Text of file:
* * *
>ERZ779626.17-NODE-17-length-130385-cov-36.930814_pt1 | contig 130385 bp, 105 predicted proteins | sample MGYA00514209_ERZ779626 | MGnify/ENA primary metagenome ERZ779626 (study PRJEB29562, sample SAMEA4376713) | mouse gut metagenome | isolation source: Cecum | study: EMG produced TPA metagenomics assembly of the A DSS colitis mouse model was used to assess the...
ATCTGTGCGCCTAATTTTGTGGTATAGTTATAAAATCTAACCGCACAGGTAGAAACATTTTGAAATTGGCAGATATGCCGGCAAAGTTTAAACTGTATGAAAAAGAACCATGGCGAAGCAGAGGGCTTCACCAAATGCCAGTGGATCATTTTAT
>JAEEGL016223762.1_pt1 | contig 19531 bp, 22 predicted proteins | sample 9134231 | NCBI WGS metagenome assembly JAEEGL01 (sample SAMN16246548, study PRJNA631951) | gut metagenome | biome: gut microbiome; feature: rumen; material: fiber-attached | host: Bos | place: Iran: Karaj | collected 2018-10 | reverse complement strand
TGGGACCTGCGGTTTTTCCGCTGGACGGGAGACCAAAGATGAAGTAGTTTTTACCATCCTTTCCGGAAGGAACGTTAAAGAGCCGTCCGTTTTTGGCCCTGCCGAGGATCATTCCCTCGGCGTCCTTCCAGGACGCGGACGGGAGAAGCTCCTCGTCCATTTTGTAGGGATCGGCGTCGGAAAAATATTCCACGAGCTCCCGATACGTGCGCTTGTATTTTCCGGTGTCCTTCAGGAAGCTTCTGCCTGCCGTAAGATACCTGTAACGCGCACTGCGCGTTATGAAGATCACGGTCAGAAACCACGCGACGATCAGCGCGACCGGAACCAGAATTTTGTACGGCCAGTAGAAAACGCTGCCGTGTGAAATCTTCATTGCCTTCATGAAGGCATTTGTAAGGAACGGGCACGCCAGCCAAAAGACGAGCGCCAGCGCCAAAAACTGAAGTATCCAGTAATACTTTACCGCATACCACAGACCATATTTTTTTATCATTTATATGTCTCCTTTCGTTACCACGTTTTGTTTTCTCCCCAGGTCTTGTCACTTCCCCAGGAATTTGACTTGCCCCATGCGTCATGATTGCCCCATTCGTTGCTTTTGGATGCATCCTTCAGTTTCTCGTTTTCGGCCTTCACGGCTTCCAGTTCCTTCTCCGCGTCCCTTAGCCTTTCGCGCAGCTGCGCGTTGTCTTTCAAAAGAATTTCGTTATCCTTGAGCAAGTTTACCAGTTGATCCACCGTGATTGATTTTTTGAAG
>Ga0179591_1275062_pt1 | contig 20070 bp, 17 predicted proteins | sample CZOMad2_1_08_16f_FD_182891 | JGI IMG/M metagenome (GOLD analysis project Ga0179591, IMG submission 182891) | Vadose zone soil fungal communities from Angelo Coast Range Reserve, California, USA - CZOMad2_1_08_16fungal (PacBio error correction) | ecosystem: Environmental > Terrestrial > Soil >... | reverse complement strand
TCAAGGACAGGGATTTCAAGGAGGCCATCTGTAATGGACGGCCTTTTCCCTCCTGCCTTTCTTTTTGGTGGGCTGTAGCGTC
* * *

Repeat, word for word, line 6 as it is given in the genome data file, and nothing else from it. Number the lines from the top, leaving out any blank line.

TCAAGGACAGGGATTTCAAGGAGGCCATCTGTAATGGACGGCCTTTTCCCTCCTGCCTTTCTTTTTGGTGGGCTGTAGCGTC